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Title: The flow behaviour of non-Newtonian sludges
Author: Little, Stephen Nicholas
ISNI:       0000 0001 3611 0429
Awarding Body: University of Greenwich
Current Institution: University of Greenwich
Date of Award: 1998
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A large body of data is analysed of the flow of concentrated sewage sludge through straight pipes. Mathematical models are obtained of the laminar and turbulent flow of each main category of sewage sludge. The sludges are modelled as time-independent, non-Newtonian relations between shear stress, rate of shearing strain, and solids concentration. Due to the inhomogeneity of sewage sludge, error analysis becomes pivotal to the data analysis, and options are examined for reducing the error of each model with one or more user-fitted parameters. Parameter estimation is discussed for viscous, time-independent, non-Newtonian, laminar and turbulent flow models. Due to extensive requirements of the data analysis, the parameter estimation methods are robust, and generally suitable for any shear flow relation. The difficulties of estimating parameters of shear flow models from pipe flow data are addressed. Numerical algorithms are presented for modelling the flow of time-independent, non-Newtonian, viscous fluids through a straight pipe. Laminar, critical and turbulent flow algorithms are developed to offer predictions such as pressure gradient, mean cross-sectional velocity, and the velocity distribution. To handle the requirements of the data analysis, the algorithms impose few restrictions on the type of shear flow relation, the flow velocity, and the pipe diameter. Suitable pipe flow equations are chosen, and are manipulated mathematically into forms that would yield robust and efficient schemes. The appropriate use of numerical methods for the algorithms is investigated. Mathematical models of sludge are for use by the sewage industry to give an idea of the flow behaviour of sludges for any relevant application. The parameter estimation techniques and pipe flow algorithms are not constrained to any particular pipe, fluid or flow conditions, so they would be useful for any relevant application.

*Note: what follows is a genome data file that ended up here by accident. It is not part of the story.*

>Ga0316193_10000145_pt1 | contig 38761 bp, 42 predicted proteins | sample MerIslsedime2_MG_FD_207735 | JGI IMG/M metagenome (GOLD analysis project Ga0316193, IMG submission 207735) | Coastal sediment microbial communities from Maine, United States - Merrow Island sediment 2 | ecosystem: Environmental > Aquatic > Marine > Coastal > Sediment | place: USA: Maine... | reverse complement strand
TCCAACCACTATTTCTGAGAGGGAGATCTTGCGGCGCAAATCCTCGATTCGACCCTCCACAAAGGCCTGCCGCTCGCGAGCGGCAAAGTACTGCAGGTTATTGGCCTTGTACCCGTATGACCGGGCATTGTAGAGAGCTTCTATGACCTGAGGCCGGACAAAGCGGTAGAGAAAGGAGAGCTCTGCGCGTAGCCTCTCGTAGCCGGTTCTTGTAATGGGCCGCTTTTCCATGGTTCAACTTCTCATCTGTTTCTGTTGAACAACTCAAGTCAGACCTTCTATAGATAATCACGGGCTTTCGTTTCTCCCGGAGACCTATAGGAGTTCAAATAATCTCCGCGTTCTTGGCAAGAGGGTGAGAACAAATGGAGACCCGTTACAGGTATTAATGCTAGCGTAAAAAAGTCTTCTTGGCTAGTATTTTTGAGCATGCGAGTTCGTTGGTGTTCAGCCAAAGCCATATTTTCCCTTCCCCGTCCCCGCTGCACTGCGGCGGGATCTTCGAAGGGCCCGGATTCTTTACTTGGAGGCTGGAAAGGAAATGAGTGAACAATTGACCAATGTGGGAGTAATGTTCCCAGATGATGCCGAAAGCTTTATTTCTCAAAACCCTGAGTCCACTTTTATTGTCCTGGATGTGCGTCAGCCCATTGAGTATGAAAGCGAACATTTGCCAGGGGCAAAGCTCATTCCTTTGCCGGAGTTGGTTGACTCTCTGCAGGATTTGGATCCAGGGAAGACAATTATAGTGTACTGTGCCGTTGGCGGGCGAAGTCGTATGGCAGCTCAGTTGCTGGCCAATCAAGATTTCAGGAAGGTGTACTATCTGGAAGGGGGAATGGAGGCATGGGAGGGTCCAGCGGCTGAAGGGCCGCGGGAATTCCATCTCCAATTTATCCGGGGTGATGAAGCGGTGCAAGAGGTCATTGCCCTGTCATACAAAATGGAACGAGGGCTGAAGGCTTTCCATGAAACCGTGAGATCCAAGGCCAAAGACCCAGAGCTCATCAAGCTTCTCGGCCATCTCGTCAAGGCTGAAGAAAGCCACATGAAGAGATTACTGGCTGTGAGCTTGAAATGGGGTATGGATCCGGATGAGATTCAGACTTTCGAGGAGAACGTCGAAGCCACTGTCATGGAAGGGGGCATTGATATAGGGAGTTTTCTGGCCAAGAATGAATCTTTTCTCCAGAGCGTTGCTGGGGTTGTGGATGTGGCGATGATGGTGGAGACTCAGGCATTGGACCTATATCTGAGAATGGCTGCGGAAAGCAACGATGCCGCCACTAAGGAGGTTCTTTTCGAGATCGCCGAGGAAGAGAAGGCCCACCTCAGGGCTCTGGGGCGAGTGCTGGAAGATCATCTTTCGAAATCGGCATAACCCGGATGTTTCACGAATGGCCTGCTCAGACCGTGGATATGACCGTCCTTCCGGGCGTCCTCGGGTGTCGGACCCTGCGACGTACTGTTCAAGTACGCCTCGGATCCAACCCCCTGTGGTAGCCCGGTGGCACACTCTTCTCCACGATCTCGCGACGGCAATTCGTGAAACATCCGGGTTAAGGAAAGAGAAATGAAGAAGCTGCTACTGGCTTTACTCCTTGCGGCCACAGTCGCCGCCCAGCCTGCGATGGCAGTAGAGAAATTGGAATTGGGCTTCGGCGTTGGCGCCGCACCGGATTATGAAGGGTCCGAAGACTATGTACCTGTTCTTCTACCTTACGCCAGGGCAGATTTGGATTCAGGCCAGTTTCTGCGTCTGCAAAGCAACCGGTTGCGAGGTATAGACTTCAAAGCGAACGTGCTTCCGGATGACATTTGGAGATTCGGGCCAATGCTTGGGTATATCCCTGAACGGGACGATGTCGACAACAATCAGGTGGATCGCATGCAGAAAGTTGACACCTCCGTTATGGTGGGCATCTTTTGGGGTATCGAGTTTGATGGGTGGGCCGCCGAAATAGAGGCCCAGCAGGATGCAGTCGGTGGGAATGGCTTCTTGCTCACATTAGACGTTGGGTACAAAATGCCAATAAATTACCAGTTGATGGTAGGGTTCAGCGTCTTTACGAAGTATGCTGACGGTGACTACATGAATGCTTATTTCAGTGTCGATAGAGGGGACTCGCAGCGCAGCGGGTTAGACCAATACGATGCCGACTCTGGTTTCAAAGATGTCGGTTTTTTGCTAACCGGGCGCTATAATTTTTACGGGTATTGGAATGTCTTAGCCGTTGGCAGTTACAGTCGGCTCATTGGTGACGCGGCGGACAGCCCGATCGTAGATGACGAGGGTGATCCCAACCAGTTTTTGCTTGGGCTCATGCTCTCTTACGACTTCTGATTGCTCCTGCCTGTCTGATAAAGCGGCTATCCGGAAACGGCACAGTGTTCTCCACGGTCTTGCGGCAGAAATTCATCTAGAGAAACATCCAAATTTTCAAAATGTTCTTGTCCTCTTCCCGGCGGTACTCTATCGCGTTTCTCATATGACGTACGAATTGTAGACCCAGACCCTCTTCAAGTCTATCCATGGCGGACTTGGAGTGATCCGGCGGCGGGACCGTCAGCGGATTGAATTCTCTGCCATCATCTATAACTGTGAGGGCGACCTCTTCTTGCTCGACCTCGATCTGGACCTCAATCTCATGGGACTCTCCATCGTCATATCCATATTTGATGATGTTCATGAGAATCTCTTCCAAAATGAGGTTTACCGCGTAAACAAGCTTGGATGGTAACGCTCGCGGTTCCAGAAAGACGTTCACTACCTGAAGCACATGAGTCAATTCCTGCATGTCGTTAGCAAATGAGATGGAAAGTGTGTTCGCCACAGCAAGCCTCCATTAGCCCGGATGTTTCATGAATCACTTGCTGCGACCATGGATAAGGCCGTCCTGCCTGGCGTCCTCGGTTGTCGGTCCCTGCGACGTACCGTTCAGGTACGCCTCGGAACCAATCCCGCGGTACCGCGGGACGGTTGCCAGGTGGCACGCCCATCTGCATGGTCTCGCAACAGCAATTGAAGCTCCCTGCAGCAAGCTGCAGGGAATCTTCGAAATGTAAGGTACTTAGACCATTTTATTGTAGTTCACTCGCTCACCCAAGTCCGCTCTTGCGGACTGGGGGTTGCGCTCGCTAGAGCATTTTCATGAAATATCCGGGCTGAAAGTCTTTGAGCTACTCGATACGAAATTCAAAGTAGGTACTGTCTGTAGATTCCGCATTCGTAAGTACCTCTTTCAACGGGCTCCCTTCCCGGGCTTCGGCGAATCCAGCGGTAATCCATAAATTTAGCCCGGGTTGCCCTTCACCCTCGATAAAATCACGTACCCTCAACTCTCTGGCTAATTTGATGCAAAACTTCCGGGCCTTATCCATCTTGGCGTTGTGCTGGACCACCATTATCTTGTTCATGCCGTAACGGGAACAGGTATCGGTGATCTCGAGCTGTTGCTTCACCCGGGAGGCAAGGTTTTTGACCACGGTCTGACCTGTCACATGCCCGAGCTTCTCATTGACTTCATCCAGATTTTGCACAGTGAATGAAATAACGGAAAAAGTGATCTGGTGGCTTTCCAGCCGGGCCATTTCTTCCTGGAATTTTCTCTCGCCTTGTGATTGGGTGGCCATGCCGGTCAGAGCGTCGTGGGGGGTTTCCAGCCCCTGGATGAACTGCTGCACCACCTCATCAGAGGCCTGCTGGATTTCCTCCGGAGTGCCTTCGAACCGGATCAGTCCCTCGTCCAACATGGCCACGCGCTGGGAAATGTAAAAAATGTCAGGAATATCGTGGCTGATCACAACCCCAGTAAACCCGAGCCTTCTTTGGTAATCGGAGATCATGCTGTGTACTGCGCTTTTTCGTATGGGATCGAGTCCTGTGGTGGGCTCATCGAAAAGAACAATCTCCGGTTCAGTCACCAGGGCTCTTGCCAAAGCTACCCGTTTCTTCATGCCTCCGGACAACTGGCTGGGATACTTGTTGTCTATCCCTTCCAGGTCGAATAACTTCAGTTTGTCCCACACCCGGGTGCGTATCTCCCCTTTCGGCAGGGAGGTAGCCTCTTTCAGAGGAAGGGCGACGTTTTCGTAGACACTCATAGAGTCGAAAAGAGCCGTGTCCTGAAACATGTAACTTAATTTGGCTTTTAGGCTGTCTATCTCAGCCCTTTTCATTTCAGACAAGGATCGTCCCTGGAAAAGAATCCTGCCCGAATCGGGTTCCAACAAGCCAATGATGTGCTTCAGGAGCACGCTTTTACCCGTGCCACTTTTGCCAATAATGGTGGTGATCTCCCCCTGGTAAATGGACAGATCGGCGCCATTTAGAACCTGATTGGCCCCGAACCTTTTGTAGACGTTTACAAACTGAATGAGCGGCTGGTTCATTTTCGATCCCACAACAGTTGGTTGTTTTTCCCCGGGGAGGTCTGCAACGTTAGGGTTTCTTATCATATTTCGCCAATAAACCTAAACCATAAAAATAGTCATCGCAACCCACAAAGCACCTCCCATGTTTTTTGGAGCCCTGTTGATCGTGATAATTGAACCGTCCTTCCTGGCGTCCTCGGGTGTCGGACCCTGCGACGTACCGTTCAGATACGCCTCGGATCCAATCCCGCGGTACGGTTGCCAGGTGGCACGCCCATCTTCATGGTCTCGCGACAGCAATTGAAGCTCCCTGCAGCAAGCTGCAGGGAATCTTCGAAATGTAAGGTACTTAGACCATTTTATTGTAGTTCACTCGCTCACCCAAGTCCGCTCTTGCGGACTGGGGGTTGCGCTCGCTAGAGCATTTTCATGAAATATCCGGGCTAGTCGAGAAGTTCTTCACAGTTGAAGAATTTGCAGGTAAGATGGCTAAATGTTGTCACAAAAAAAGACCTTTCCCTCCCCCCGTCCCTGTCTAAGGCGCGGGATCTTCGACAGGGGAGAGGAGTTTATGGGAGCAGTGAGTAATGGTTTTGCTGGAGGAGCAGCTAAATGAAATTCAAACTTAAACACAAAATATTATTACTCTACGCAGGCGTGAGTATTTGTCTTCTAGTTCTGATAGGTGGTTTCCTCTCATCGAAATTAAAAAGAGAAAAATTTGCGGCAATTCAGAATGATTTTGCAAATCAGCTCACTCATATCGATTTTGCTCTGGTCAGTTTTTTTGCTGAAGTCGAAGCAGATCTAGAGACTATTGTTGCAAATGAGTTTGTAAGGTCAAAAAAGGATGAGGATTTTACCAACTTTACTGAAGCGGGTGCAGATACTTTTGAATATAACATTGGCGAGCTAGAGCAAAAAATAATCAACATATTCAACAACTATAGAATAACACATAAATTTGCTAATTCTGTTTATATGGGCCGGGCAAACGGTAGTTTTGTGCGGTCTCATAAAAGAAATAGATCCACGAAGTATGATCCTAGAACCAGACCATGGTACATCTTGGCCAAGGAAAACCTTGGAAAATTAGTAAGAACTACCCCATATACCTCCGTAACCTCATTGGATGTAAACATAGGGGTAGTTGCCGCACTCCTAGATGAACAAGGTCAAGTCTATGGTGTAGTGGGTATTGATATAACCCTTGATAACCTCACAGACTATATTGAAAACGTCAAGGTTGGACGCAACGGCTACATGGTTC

Supervisor: Edwards, Dilwyn ; Pericleous, Kyriacos A. Sponsor: Not available
Qualification Name: Thesis (Ph.D.) Qualification Level: Doctoral
EThOS ID:  DOI: Not available
Keywords: QC Physics ; TD Environmental technology. Sanitary engineering